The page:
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Wednesday November 30th 2022

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Boulder’s Municipalization Prospects: An Outside Perspective


I was invited by the editors of the Blue Line to write this piece after they saw some of the comments I had written for a utility industry newsletter that’s been following Boulder’s initiative to form its own utility.   I must admit that I’m not familiar with all of the details and the history, but after spending nearly 40 years working in the electric business, I can offer a few insights.

The first thing to realize is that what we in the business call publicly-owned utilities are not a cure-all for the ills – real and perceived – of being served by a for-profit, or investor-owned, electric utility.  Research by the Lawrence Berkeley Laboratory shows that on average, there’s not much difference between the rates charged by investor-owned utilities and publicly-owned utilities though of course there are exceptions at both ends of the spectrum.  In some cases, local utility control leads to innovation and more responsive service as exemplified by the Sacramento Municipal Utility District, which serves Sacramento California, and Austin Energy, which serves Austin Texas.  In other cases, local utility control becomes enmeshed in city politics and utility revenues become a cash cow for the city, as is the case in Los Angeles, which has the largest municipal utility in the country.   Many of the country’s rural electric cooperatives are among the most risk-averse businesses you’ll find, while others have gotten themselves in financial trouble by taking on ancillary functions without understanding the businesses or the risks.

The second thing to realize is that a Boulder municipal utility will remain dependent on Xcel Energy for at least a decade and possibly longer.  Boulder will need Xcel’s transmission system to carry power from wherever it is produced, whether by fossil-fired plants, renewable energy plants or a combination of the two.  Since it sits squarely in the middle of Xcel’s Colorado electric grid, Boulder will need balancing services provided by Xcel’s fleet of power plants to ensure reliable service.  In all likelihood, Boulder will have to source at least a portion of its bulk power supply from Xcel for a period of time until other arrangements can be made.   Although this places Boulder in a less-than-ideal commercial position, the Federal Energy Regulatory Commission has issued a number of rules over the years that are intended to protect smaller utilities embedded in the service territories of larger ones.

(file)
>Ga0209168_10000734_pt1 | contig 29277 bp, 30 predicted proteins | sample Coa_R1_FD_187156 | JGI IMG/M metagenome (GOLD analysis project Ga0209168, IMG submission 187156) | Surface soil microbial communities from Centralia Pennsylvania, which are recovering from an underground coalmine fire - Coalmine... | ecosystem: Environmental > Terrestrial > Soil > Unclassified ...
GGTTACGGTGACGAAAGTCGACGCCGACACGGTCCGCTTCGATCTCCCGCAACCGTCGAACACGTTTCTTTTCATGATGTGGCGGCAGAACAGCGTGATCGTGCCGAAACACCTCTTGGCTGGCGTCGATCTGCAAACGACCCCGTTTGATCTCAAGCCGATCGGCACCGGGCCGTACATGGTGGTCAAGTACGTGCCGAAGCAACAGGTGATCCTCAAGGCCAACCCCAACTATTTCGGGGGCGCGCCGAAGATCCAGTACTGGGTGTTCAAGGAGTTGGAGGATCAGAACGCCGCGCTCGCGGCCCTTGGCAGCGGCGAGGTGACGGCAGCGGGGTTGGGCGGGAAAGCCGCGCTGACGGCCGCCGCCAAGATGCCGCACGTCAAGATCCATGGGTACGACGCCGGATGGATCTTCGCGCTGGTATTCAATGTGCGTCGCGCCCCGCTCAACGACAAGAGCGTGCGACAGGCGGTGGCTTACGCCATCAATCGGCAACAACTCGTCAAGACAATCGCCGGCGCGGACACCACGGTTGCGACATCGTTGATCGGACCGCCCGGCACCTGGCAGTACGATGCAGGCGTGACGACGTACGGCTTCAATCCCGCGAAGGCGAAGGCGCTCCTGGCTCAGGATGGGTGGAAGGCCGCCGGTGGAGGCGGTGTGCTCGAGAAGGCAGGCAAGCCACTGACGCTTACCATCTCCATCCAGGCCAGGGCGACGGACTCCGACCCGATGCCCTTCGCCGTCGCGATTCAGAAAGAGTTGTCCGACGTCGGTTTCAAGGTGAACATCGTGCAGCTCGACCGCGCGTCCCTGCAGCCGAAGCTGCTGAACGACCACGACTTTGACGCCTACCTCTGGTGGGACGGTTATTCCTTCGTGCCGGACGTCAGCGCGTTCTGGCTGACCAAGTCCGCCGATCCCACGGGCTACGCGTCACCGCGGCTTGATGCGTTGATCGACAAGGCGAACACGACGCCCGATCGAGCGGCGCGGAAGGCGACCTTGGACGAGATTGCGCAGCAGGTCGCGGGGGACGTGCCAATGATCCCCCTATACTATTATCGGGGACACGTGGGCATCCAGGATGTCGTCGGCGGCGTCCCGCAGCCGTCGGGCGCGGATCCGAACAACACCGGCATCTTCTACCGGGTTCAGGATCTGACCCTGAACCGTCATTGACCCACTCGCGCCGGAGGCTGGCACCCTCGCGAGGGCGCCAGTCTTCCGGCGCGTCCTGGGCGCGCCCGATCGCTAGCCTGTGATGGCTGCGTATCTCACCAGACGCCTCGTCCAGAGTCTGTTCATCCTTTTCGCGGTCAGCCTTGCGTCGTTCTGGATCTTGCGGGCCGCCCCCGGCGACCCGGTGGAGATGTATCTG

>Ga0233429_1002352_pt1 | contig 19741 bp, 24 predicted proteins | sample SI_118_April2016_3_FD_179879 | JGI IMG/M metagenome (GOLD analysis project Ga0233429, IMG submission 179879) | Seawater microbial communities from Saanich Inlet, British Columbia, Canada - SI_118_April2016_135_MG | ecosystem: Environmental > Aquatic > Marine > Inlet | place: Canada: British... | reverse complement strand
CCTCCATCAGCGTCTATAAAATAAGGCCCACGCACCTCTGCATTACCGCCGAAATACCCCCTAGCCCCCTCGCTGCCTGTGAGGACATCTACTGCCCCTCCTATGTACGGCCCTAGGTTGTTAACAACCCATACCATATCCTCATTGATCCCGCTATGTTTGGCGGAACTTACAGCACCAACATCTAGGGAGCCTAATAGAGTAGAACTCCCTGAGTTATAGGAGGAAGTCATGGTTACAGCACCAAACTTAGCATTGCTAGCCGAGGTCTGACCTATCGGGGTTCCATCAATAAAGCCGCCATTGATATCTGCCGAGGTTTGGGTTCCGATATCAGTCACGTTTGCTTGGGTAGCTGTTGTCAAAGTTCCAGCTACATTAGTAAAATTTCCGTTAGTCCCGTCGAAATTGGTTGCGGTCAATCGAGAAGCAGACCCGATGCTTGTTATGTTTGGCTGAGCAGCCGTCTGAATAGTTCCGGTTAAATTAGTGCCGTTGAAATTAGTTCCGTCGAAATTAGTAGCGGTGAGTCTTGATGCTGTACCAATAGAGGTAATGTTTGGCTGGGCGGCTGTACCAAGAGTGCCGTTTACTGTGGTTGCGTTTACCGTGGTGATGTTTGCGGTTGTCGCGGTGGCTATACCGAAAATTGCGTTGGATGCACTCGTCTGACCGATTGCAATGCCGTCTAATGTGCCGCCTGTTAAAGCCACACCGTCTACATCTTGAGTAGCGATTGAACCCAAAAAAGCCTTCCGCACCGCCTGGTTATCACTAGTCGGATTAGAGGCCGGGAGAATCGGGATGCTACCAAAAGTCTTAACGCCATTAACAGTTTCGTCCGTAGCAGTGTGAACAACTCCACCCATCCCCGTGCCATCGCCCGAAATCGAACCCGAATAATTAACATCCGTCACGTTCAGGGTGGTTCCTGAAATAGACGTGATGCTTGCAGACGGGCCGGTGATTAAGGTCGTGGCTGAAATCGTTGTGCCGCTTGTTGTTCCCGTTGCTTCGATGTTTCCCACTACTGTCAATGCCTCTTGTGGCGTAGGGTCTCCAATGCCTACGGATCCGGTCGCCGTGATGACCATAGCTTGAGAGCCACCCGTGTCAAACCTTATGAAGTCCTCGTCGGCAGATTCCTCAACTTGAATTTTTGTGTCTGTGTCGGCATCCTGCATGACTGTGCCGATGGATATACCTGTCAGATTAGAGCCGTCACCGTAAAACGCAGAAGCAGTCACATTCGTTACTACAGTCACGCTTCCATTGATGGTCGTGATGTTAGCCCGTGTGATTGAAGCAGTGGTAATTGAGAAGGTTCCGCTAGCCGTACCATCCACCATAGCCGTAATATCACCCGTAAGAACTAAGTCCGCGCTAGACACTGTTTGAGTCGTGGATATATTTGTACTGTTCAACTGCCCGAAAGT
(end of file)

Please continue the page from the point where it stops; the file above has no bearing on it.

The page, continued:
A Boulder municipal utility will no longer be regulated by the Colorado Public Utilities Commission.  Instead, either the city council or a separate board will be responsible for management oversight, prices and terms of service.   On the positive side, a local regulator might be more willing to tolerate, or even require innovations that Xcel might be reluctant to go along with or the PUC might be reluctant to approve.  For example, some elements of the Smart Grid City idea could be implemented differently and at much lower cost.  On the other hand, local regulators could be more easily swayed by public opinion to take actions that negatively influence the municipal utility’s long-term viability.

Since the renewable energy content of electricity consumed by Boulder residents was a major issue in the decision to explore a municipal utility, it’s worth pointing out that electrons can’t be color-coded.   Renewable energy purchased from wind and solar farms enters the grid much like streams that enter a lake, and electricity withdrawn from the grid by business and residences behaves like streams that empty a lake.  There’s no way to direct the flow from one point to another without building expensive new transmission lines that neighbors don’t want anyway.  In fact, it’s entirely possible at least some of Boulder’s renewable energy could be purchased in Texas or portions of the Midwest that can’t physically deliver it to Boulder.   Consequently, Boulder residents need to get comfortable with the idea that the flow of physical energy out of a wind farm that has a contract with Boulder is separate and distinct from the flow of money to that wind farm.  Of course, renewable energy could also be purchased from solar panels on the roofs of homes and businesses in Boulder and wind turbines that feed directly into the Boulder distribution system, which would keep some of the money spent on renewable energy purchases in the community.

Forming and operating a municipal utility is a complex, time-consuming and potentially risky undertaking.  If it’s handled badly or if it’s done for the wrong reasons, consumers are going to see higher costs while failing to enjoy any benefits.   If it’s done well, the citizens of Boulder have an opportunity to pursue distinct environmental and policy objectives that a large utility with service obligations across Colorado cannot.  My advice to those of you reading this article is to educate yourselves and stay engaged with the process.

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